Visualizing continuous time series data is similar to visualizing discrete data. You do, after all, still have a discrete number of data points, even if the dataset is continuous. The structure of continuous and discrete is the same. The difference between the two is what they represent in the physical world. As previously covered, continuous data represents constantly changing phenomena, so to this end, you want to visualize the data in a way that shows that.
Connect the Dots
You’re probably familiar with this one. The time series chart is similar to drawing points, except you also connect the points with lines. Often, you don’t show the points. Figure 4-33 shows the geometry of the popular chart type.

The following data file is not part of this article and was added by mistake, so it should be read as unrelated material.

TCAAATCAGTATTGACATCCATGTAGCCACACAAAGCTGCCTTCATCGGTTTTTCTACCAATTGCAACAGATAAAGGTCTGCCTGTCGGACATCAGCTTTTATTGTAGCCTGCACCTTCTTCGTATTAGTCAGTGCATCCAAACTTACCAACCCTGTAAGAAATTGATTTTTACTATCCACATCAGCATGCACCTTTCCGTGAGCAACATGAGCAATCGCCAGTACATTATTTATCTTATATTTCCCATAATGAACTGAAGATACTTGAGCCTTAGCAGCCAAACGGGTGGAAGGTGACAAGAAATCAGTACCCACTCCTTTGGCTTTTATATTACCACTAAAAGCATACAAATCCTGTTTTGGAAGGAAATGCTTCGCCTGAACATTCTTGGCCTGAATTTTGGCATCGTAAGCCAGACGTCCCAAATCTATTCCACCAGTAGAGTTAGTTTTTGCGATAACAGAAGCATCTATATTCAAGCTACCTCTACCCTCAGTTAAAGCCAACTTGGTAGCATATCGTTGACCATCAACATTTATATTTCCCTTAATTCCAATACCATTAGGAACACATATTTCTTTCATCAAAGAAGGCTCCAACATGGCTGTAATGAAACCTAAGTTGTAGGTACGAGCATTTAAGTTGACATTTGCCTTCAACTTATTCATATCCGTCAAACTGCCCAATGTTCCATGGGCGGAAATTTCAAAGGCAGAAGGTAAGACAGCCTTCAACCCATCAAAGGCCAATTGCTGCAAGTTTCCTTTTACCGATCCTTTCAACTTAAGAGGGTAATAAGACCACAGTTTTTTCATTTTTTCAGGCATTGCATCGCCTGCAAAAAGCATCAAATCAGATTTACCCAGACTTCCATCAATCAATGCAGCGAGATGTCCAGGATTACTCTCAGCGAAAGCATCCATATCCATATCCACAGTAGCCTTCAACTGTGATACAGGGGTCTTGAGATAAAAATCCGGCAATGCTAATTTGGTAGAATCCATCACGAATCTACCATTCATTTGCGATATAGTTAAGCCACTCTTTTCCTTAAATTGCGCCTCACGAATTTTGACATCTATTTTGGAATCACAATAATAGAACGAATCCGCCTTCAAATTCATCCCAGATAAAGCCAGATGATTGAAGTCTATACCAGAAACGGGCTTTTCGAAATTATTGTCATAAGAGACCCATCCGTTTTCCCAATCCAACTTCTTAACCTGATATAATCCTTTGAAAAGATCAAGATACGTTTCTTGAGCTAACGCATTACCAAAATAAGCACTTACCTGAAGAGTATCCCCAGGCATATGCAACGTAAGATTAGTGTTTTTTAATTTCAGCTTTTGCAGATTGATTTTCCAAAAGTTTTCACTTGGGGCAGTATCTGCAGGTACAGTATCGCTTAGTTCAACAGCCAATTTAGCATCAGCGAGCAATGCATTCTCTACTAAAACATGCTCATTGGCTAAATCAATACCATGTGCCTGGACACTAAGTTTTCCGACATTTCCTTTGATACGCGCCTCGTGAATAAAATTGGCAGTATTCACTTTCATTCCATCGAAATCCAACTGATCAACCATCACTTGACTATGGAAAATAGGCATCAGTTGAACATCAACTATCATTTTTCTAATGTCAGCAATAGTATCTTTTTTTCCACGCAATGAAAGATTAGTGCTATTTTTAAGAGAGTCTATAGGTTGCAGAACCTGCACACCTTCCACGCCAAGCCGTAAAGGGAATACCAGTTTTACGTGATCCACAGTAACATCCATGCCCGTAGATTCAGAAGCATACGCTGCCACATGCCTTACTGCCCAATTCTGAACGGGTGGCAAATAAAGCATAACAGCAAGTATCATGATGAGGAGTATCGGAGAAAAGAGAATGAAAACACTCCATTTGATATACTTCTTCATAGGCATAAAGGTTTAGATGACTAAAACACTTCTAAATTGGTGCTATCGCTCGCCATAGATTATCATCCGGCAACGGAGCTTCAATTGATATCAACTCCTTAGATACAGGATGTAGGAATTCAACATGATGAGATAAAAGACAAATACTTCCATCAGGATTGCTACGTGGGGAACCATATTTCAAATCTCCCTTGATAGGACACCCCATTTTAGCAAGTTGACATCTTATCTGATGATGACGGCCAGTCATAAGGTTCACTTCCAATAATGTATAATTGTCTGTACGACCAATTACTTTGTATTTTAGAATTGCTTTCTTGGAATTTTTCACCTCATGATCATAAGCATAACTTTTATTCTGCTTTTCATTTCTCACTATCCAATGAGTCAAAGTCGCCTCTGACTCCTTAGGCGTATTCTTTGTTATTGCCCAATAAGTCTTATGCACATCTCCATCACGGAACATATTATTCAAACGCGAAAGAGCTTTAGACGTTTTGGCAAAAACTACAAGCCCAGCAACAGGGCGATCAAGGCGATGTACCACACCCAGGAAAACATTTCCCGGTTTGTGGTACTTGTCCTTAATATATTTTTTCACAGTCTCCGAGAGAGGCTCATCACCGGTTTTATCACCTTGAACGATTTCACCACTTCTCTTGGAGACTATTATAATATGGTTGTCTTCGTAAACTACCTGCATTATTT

You have the nodes, or points, that take on X- and Y-coordinates, and then the edges, or connecting lines that help you see trends in your data. It’s usually a good idea to start the value axis at zero because starting anywhere else could affect the scale.
How far you stretch the horizontal axis can also affect the appearance of trends. Squish too much, and an increase from point to point might look more than it is. Stretch too far out, and you might not see patterns.
Create a Time Series Chart
If you know how to make a scatterplot in R, you know how to make a time series chart. Load your data and use the plot() function, ...